Donald Trump’s defense lawyers are set to present evidence within the United States Senate, denying charges he incited insurrection within the Capitol riots of 6 January. The team has indicated it’s going to take up only four of its 16 hours, then move the impeachment trial to a speedy end. Democrats spent two days putting their case, including video footage of the violence and arguing acquittal could see a repeat of the attack on Congress.
Acquittal is that the likely verdict though, as most Republicans remain unmoved. A two-thirds majority is required to convict Donald Trump within the evenly split 100-seat Senate. At least 17 members of Mr. Trump’s party would wish to vote against him and although six have shown some movement that way, none of the others have, with many staunchly rejecting the accusations Donald Trump won’t appear and testify in his defense on Friday. If Mr. Trump were convicted, the Senate could then vote to bar him from holding elected office again.
The Democratic-led House of Representatives voted to impeach Mr. Trump last month – for a second time – accusing him of inciting supporters to attack the Capitol to prevent Joe Biden’s election victory from being certified. Five people lost their lives. Over the course of two days of Senate evidence in the week, the Democrats argued Donald Trump had shown a pattern of condoning violence, did nothing on the day to stop the riot, and had expressed no remorse.
What Will The Defense Team Argue?
It hasn’t given any specific details but there are obvious lines of defense that have already been suggested. The first is going to be simply freedom of speech. The Democrats tried to go that off on Thursday by arguing that this didn’t protect Mr. Trump if his comments to supporters on 6 January and before incited them to attack Congress. Fact-checking Trump’s defense caseTrump lawyer offers bewildering defense statements lawyers will probably argue that there was no overt involve violence in Mr. Trump’s remarks which he couldn’t be held liable for the rioter’s actions.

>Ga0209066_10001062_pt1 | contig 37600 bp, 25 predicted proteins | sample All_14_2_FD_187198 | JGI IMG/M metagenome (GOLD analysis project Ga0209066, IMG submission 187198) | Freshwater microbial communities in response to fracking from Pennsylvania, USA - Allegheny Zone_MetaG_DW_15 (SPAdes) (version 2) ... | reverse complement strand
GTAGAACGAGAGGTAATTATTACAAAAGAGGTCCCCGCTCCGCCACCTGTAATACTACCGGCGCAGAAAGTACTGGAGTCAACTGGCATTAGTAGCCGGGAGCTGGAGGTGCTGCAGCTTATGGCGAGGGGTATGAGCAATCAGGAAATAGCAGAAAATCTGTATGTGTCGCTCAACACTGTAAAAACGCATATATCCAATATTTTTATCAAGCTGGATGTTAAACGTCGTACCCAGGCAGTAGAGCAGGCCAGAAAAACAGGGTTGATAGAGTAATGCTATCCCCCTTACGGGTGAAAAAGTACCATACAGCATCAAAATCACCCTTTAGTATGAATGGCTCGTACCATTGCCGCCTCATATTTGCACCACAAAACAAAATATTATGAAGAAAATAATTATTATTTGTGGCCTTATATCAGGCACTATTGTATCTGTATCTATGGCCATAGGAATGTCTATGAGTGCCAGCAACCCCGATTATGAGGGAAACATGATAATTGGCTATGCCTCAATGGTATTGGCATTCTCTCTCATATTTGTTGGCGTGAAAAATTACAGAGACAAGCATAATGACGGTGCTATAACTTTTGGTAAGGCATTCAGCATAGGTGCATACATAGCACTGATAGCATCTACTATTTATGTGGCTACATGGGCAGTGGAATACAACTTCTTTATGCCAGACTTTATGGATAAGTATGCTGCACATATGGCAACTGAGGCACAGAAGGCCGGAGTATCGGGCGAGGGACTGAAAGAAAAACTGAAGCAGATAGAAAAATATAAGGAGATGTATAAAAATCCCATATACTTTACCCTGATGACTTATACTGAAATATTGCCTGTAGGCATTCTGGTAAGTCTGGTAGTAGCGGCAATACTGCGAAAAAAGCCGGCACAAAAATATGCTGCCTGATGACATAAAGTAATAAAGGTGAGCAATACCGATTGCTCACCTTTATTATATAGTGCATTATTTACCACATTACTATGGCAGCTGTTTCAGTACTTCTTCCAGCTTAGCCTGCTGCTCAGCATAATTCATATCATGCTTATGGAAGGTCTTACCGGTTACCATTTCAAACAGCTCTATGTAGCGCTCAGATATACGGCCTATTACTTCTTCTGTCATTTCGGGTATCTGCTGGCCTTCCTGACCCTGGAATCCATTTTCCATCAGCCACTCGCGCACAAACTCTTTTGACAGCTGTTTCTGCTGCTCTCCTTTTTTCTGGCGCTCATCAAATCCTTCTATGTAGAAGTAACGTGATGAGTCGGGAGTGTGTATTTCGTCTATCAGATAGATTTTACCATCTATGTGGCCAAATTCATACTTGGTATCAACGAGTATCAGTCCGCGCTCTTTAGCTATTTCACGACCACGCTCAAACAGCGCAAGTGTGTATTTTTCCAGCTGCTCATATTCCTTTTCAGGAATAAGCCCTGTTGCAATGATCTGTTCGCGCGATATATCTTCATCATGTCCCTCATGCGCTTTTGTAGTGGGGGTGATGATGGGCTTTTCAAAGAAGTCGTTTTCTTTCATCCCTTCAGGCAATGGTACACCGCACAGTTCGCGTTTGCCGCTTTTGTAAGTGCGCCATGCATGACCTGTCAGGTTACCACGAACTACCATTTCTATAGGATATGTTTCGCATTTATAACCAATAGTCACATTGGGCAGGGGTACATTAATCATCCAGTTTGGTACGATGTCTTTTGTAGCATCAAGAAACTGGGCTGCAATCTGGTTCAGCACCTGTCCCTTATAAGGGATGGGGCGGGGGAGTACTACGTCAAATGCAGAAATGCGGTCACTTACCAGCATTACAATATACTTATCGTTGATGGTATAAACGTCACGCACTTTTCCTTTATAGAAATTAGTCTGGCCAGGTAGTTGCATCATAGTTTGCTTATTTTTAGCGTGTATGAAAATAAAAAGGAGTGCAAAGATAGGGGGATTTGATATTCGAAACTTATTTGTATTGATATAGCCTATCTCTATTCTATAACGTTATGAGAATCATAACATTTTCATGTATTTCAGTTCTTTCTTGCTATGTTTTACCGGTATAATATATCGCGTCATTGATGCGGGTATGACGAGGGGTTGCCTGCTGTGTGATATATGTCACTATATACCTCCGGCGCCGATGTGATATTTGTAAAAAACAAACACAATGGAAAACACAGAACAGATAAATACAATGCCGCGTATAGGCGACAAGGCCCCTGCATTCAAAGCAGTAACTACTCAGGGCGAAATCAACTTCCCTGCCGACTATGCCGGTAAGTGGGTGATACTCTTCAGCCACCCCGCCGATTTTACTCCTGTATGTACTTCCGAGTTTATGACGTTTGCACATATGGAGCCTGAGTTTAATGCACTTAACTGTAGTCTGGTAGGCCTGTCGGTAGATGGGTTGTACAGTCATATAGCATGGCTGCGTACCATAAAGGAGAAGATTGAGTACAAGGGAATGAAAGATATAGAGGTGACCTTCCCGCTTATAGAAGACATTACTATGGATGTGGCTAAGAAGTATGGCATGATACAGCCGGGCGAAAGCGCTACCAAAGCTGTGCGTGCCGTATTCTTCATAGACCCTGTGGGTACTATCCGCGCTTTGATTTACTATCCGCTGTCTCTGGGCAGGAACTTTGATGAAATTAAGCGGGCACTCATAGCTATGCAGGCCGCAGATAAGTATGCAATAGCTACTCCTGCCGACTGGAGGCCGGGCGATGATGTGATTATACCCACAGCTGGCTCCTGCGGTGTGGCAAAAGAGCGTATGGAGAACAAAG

The defense also will paint the impeachment as a partisan Democratic action motivated by political gain. In their comments thus far they need to accuse the Democrats of tremendous hypocrisy, with lawyer David Schoen saying their case lacked any real evidence. He said the video presentation-based evidence was like making movies and an entertainment package. The Democrats have themselves asked the defense to answer why Mr. Trump didn’t act quickly to prevent the attack, send police reinforcements or later condemn the riots.
But it appears unlikely the defense will spend much time on this. Its main plank could be whether a former president should be impeached in the least. The Senate did vote on Tuesday to reject the argument that an ex-president shouldn’t be impeached, but many Republican senators still back it. Senator Roy Blunt told the NY Times. I get to cast my vote, and my view is that you simply can’t impeach a former president. And if the previous president did illegal things, there’s a process to travel through for that. Senator Marco Rubio echoed this, saying impeaching a former president wasn’t appropriate.
One thing the defense team will want to try to do is to avoid the sometimes baffling statement it gave to Congress earlier within the trial. Lawyer Bruce Castor’s meandering 48-minute address was roundly criticized by Mr. Trump’s opponents and supporters alike, and reportedly by the ex-president himself. New video footage of the riots was presented on both Wednesday and Thursday because the Democrats took senators step-by-step through the events of the day of the riot. The impeachment managers hoped the graphic shots of violent rioters, fleeing lawmakers and crushed police would propel conviction for incitement.
House prosecutor Joe Neguse made the case that Mr. Trump was not just a few guys making a controversial speech he was a president addressing supporters who were poised for violence and he struck a match. The arguments on Thursday were more within the never again vein. Representative Jamie Raskin said. My dear colleagues, is there any politician during this room who believes that if he’s ever allowed by the Senate to urge back to the Oval Office, Donald Trump would stop inciting violence to urge his way?” Congressman Ted Lieu said Impeachment, conviction, and disqualification [from office] isn’t almost the past. It’s about the longer term. It’s ensuring that no future official, no future president does an equivalent exact thing.
What Happens Next?
After the defense case, senators will then have up to four hours to present written inquiries to the legal teams. That will be followed by a debate and vote over whether to permit witnesses if either side wants them. If they are doing not, or if the vote fails, each side will make brief closing arguments followed by the ultimate vote on Mr. Trump’s fate. This could conclude as early as Saturday night or by Monday at the newest.